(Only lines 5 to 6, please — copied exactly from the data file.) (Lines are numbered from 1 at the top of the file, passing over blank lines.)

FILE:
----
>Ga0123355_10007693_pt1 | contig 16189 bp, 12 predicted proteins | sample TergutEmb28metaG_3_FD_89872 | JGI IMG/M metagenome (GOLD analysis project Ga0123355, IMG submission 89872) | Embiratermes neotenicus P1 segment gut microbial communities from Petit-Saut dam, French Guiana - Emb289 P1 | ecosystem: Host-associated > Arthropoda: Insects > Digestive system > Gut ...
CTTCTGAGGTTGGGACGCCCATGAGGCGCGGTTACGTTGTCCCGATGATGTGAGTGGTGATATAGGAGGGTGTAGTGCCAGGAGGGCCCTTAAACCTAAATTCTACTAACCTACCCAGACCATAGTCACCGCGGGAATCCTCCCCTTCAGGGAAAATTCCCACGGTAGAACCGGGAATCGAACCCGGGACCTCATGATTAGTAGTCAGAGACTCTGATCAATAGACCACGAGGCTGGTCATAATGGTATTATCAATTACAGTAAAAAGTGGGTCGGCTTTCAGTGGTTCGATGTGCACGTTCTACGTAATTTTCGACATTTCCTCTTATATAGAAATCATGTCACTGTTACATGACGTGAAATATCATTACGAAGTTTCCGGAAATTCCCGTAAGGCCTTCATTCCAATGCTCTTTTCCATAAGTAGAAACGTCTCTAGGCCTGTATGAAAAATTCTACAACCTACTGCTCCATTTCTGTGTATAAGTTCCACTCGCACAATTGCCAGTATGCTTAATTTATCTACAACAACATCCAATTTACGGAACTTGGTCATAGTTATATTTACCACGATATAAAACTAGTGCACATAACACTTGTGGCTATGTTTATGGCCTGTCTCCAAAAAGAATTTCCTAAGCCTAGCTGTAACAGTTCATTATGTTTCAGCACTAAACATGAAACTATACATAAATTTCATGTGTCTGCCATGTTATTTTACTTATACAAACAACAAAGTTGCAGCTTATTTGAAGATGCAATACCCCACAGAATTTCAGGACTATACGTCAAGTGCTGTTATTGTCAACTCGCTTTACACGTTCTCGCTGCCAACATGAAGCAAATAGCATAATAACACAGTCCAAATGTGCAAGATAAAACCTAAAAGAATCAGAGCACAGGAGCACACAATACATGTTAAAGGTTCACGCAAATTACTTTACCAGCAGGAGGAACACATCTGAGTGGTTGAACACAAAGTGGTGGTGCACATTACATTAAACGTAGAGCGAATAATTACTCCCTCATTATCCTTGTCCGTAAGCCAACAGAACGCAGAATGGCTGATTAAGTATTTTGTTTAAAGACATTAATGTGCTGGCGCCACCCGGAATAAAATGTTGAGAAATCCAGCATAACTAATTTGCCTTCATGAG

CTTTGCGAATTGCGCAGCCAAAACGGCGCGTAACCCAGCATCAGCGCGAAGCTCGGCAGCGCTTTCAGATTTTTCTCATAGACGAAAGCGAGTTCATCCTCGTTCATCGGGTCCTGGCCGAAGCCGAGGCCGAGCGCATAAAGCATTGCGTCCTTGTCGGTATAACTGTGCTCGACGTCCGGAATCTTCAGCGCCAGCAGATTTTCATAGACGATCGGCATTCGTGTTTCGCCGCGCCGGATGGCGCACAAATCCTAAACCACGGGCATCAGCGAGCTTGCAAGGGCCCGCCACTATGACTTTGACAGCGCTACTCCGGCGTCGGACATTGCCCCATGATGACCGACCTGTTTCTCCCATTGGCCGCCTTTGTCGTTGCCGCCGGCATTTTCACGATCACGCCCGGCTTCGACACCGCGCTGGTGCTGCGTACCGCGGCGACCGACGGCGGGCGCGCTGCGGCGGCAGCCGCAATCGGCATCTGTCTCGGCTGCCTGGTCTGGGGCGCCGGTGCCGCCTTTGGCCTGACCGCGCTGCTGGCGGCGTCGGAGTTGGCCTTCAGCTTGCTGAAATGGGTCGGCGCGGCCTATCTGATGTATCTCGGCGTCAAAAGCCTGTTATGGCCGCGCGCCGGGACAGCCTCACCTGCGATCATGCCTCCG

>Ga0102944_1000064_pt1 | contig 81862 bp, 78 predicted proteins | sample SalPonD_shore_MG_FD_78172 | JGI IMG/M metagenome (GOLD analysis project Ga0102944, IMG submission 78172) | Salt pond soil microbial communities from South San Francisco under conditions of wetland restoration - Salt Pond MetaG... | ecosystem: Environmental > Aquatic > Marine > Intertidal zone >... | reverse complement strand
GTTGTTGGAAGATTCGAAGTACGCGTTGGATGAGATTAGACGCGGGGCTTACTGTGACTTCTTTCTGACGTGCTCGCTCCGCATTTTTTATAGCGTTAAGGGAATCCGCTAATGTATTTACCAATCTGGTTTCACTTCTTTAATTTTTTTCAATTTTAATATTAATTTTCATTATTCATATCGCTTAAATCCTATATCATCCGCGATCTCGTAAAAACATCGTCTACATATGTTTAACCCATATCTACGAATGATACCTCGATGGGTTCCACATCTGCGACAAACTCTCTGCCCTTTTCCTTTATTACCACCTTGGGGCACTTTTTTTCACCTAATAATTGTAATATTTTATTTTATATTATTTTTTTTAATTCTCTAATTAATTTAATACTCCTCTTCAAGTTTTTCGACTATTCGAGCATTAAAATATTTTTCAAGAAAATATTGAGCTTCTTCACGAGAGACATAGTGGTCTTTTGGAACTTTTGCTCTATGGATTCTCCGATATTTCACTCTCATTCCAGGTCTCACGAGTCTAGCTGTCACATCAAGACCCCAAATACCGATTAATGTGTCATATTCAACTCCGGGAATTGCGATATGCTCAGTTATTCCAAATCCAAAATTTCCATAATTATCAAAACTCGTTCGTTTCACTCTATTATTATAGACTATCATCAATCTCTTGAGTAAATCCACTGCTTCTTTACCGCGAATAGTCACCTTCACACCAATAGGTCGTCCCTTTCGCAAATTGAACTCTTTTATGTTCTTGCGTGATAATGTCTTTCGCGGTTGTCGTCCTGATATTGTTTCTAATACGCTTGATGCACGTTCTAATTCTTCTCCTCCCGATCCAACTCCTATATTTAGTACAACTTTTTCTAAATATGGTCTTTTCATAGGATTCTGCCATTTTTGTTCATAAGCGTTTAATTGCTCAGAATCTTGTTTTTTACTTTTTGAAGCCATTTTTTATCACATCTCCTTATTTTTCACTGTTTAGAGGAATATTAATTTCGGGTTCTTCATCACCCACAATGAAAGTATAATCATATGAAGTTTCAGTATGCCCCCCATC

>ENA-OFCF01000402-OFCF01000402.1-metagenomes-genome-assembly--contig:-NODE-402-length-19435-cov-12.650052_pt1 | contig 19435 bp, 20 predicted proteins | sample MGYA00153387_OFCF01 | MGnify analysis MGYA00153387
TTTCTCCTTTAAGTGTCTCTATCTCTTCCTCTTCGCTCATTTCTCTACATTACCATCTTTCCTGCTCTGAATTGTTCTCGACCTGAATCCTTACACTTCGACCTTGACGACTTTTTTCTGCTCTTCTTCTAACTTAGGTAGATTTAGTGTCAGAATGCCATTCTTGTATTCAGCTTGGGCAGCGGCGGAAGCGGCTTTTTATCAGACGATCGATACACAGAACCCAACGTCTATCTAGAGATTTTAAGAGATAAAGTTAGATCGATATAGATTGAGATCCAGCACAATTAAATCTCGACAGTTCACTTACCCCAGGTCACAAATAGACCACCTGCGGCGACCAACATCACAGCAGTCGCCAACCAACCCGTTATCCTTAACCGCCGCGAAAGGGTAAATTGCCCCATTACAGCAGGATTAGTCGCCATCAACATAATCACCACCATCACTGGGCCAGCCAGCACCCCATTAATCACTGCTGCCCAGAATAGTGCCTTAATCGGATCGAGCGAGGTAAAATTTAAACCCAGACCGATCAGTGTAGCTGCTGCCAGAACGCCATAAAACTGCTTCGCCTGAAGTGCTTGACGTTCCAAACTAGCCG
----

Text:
GTTGTTGGAAGATTCGAAGTACGCGTTGGATGAGATTAGACGCGGGGCTTACTGTGACTTCTTTCTGACGTGCTCGCTCCGCATTTTTTATAGCGTTAAGGGAATCCGCTAATGTATTTACCAATCTGGTTTCACTTCTTTAATTTTTTTCAATTTTAATATTAATTTTCATTATTCATATCGCTTAAATCCTATATCATCCGCGATCTCGTAAAAACATCGTCTACATATGTTTAACCCATATCTACGAATGATACCTCGATGGGTTCCACATCTGCGACAAACTCTCTGCCCTTTTCCTTTATTACCACCTTGGGGCACTTTTTTTCACCTAATAATTGTAATATTTTATTTTATATTATTTTTTTTAATTCTCTAATTAATTTAATACTCCTCTTCAAGTTTTTCGACTATTCGAGCATTAAAATATTTTTCAAGAAAATATTGAGCTTCTTCACGAGAGACATAGTGGTCTTTTGGAACTTTTGCTCTATGGATTCTCCGATATTTCACTCTCATTCCAGGTCTCACGAGTCTAGCTGTCACATCAAGACCCCAAATACCGATTAATGTGTCATATTCAACTCCGGGAATTGCGATATGCTCAGTTATTCCAAATCCAAAATTTCCATAATTATCAAAACTCGTTCGTTTCACTCTATTATTATAGACTATCATCAATCTCTTGAGTAAATCCACTGCTTCTTTACCGCGAATAGTCACCTTCACACCAATAGGTCGTCCCTTTCGCAAATTGAACTCTTTTATGTTCTTGCGTGATAATGTCTTTCGCGGTTGTCGTCCTGATATTGTTTCTAATACGCTTGATGCACGTTCTAATTCTTCTCCTCCCGATCCAACTCCTATATTTAGTACAACTTTTTCTAAATATGGTCTTTTCATAGGATTCTGCCATTTTTGTTCATAAGCGTTTAATTGCTCAGAATCTTGTTTTTTACTTTTTGAAGCCATTTTTTATCACATCTCCTTATTTTTCACTGTTTAGAGGAATATTAATTTCGGGTTCTTCATCACCCACAATGAAAGTATAATCATATGAAGTTTCAGTATGCCCCCCATC

>ENA-OFCF01000402-OFCF01000402.1-metagenomes-genome-assembly--contig:-NODE-402-length-19435-cov-12.650052_pt1 | contig 19435 bp, 20 predicted proteins | sample MGYA00153387_OFCF01 | MGnify analysis MGYA00153387